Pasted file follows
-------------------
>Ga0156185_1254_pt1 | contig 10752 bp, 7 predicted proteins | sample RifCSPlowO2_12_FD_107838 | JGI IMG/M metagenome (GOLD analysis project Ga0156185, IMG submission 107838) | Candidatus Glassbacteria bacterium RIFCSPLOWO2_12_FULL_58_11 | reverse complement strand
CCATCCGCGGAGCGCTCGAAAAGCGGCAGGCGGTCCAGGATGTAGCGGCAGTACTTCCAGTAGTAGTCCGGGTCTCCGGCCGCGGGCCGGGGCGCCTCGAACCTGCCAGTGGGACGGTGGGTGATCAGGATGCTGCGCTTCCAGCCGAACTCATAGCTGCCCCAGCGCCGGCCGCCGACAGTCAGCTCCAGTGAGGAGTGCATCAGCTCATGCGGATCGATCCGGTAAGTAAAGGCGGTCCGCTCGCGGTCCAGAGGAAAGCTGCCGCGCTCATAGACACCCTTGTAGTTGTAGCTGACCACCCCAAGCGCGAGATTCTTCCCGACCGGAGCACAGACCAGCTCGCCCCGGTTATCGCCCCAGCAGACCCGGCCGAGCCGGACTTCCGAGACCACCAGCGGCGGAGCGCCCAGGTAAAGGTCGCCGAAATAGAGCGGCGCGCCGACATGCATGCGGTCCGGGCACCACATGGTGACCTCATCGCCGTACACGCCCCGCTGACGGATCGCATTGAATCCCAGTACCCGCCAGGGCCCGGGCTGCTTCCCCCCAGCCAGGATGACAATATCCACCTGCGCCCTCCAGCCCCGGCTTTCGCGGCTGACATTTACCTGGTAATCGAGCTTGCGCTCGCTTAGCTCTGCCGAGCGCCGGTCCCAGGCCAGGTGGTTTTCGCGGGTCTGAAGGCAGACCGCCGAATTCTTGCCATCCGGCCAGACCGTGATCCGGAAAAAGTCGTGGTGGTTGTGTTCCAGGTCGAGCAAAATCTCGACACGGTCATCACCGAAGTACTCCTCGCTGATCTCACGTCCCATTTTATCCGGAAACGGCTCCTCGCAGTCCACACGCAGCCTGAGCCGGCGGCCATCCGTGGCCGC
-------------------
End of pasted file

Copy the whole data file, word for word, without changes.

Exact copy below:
>Ga0156185_1254_pt1 | contig 10752 bp, 7 predicted proteins | sample RifCSPlowO2_12_FD_107838 | JGI IMG/M metagenome (GOLD analysis project Ga0156185, IMG submission 107838) | Candidatus Glassbacteria bacterium RIFCSPLOWO2_12_FULL_58_11 | reverse complement strand
CCATCCGCGGAGCGCTCGAAAAGCGGCAGGCGGTCCAGGATGTAGCGGCAGTACTTCCAGTAGTAGTCCGGGTCTCCGGCCGCGGGCCGGGGCGCCTCGAACCTGCCAGTGGGACGGTGGGTGATCAGGATGCTGCGCTTCCAGCCGAACTCATAGCTGCCCCAGCGCCGGCCGCCGACAGTCAGCTCCAGTGAGGAGTGCATCAGCTCATGCGGATCGATCCGGTAAGTAAAGGCGGTCCGCTCGCGGTCCAGAGGAAAGCTGCCGCGCTCATAGACACCCTTGTAGTTGTAGCTGACCACCCCAAGCGCGAGATTCTTCCCGACCGGAGCACAGACCAGCTCGCCCCGGTTATCGCCCCAGCAGACCCGGCCGAGCCGGACTTCCGAGACCACCAGCGGCGGAGCGCCCAGGTAAAGGTCGCCGAAATAGAGCGGCGCGCCGACATGCATGCGGTCCGGGCACCACATGGTGACCTCATCGCCGTACACGCCCCGCTGACGGATCGCATTGAATCCCAGTACCCGCCAGGGCCCGGGCTGCTTCCCCCCAGCCAGGATGACAATATCCACCTGCGCCCTCCAGCCCCGGCTTTCGCGGCTGACATTTACCTGGTAATCGAGCTTGCGCTCGCTTAGCTCTGCCGAGCGCCGGTCCCAGGCCAGGTGGTTTTCGCGGGTCTGAAGGCAGACCGCCGAATTCTTGCCATCCGGCCAGACCGTGATCCGGAAAAAGTCGTGGTGGTTGTGTTCCAGGTCGAGCAAAATCTCGACACGGTCATCACCGAAGTACTCCTCGCTGATCTCACGTCCCATTTTATCCGGAAACGGCTCCTCGCAGTCCACACGCAGCCTGAGCCGGCGGCCATCCGTGGCCGC